Colo. sheriff defends deputies' actions in standoff that killed LEO

Sheriff Tony Spurlock said the deputies made the right decision during a standoff that killed Deputy Zackari Parrish


By Anna Staver
The Denver Post

DOUGLAS COUNTY, Colo. — The five Douglas County deputies who attempted to take a mentally ill man into custody on New Year’s Eve knew he had threatened law enforcement in the past and had access to rifles, but they made the right decision to enter his apartment rather than try to wait him out, Sheriff Tony Spurlock said.

On Tuesday, Spurlock talked openly about the New Year’s Eve shooting that left Deputy Zackari Parrish dead and four others wounded after two reports on the incident were released this week. The reports from the Douglas County Sheriff’s Office and the 18th Judicial District Attorney’s Office provide details about shooter Matthew Riehl’s mental state, his stockpile of firearms and deputies’ decision-making. The DA’s report also clears 11 law enforcement officers of any criminal wrongdoing for killing Riehl.

This undated photo provided by the Douglas County Sheriff's Office shows Sheriff's Deputy Zackari Parrish. (Douglas County Sheriff's Office via AP)
This undated photo provided by the Douglas County Sheriff's Office shows Sheriff's Deputy Zackari Parrish. (Douglas County Sheriff's Office via AP)

Since the shooting at the Copper Canyon Apartments in Highlands Ranch, critics have questioned whether the right decision had been made. Spurlock said he often gets the question when talking to people in the community, and on Monday, Riehl’s parents told Fox31 they wondered why deputies rushed into the apartment to take custody of their son.

But Spurlock defended his deputies’ decision, saying Riehl was a threat to himself and his neighbors because his mental state had declined between the deputies first trip to his apartment at 3 a.m. and their second visit at 5:12 a.m. Riehl threw his belongings off a balcony, another indication of his escalating mental crisis, he said.

“The officers did exactly what they were trained to do and that is they made an assessment of Mr. Riehl. And the fact is that he clearly was having a mental health breakdown,” Spurlock said. “He was, at that point, imminently in danger to himself and putting the community in danger.”

Spurlock also said his deputies followed the laws governing when law enforcement can enter someone’s residence. Riehl was subleasing his room from another man who held the lease. The roommate gave deputies permission to enter that morning, the sheriff said.

The deputies would have been irresponsible to just leave and hope Riehl settled down, Spurlock said.

“We cannot wait for an individual who is having an acute mental health break, who is throwing things off his balcony, who is clearly aggressive toward his roommate to come down so it would be safer for everybody,” Spurlock said. “I am responsible once I get there, and if I leave I’m responsible for what happens after I leave. And I cannot say with good conscious it’s OK to leave and for him to come out of that apartment and go across to another apartment and harm someone because we didn’t do our job.”

Parrish, his sergeant, and three other deputies met for 20 minutes before going inside the apartment. During that time, they obtained permission to enter and established a plan for who would be the first inside, who would carry a ballistic shield, who would be prepared to use which weapons and who would actually go hands-on to take Riehl into custody, Spurlock said.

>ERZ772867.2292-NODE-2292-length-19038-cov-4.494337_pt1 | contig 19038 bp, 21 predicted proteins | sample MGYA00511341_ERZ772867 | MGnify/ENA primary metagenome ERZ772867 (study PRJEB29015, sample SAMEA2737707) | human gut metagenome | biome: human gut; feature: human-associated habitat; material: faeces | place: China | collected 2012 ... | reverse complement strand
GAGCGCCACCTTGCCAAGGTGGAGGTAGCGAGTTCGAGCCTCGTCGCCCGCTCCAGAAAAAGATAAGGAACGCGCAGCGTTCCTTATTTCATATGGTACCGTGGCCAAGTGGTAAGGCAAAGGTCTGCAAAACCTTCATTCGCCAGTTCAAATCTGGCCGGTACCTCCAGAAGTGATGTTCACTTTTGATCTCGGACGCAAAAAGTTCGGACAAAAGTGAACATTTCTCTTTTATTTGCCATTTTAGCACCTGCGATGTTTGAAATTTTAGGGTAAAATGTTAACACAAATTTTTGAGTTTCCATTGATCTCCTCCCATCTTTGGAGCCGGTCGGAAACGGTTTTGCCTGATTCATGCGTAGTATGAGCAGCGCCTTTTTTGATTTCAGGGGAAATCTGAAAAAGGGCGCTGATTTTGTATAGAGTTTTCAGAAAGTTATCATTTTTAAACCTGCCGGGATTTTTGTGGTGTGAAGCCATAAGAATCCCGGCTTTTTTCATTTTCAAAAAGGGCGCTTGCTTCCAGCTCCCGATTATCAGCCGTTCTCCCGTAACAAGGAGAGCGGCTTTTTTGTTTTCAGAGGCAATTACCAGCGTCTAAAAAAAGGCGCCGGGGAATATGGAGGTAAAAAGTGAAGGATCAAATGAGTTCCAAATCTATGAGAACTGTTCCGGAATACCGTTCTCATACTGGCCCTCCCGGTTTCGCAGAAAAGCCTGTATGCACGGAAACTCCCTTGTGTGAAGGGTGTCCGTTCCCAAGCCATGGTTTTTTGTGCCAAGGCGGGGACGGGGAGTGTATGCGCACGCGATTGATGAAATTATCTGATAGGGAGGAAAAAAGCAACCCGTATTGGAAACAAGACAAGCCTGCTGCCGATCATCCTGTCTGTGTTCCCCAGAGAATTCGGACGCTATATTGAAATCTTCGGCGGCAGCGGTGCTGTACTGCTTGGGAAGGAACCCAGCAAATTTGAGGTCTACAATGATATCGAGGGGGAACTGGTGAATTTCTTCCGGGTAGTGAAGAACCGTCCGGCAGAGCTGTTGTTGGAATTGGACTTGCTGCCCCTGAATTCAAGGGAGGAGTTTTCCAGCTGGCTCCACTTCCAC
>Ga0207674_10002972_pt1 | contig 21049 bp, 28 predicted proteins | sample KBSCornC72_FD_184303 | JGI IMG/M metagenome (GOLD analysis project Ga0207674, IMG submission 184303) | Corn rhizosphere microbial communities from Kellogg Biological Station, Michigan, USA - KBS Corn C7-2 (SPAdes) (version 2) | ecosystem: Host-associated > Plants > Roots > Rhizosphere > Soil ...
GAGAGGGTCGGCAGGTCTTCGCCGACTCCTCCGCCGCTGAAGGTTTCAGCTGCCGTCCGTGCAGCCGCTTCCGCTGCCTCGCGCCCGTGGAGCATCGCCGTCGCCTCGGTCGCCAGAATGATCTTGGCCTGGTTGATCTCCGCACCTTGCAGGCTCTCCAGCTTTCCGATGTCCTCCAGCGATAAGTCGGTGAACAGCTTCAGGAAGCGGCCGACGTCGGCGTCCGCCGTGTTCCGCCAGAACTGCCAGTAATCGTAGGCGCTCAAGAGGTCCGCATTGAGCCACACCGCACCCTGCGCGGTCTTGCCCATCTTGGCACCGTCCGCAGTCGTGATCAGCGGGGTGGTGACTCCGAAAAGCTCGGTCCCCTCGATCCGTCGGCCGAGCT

Parrish took the lead in trying to talk Riehl into opening his bedroom door. When Riehl refused, Parrish kicked the door and Riehl immediately began shooting an AR-15 rifle that fires high-velocity bullets. Parrish’s body armor was not designed to stop those .223-caliber rounds.

Parrish collasped and began moaning that he had been shot.

Deputy Taylor Davis, who was holding the shield next to Parrish, was shot, and she escaped the apartment by jumping through a window. Deputies Michael Doyle and Jeff Pelle retreated from the gunfire but tried to re-enter to rescue Parrish. They were shot as they tried to reach their fellow deputy and had to retreat again.

Riehl then engaged in a standoff with deputies, firing multiple guns at anyone who approached his apartment, before members of a regional SWAT unit were able to get inside and kill him. Castle Rock Police Department Officer Tom O’Donnell was shot as the SWAT team entered the apartment.

Stray bullets from Riehl’s gun injured two people in nearby apartments, the sheriff’s report said.

“It shall be noted that when both (neighbors) Farook Patail and Nathan Lapp were shot, no officers had fired their weapons on scene,” the report said.

Investigators later found 185 shell casings and counted 180 bullet holes in Riehl’s apartment. There were 47 bullet holes in neighboring units, the report said. Riehl fired the majority of those shots.

Riehl wasn’t a stranger to local law enforcment.

He had been tagging the sheriff’s office in online rants about law enforcement for weeks. And the Douglas County Sheriff’s Office had sent a deputy and mental health counselor to visit him in the weeks before the shooting.

The Lone Tree Police Department had an order that two officers had to respond to any call involving Riehl. Lone Tree had asked the sheriff to investigate Riehl for harassing a Lone Tree police officer after he gave Riehl a ticket. Police had also documented that Riehl had guns.

On the morning of the shooting, Riehl spent several hours live streaming a profanity-laced rant about his life, roommate and interactions with law enforcement. Police did not know about those videos until after the shooting.

©2018 The Denver Post

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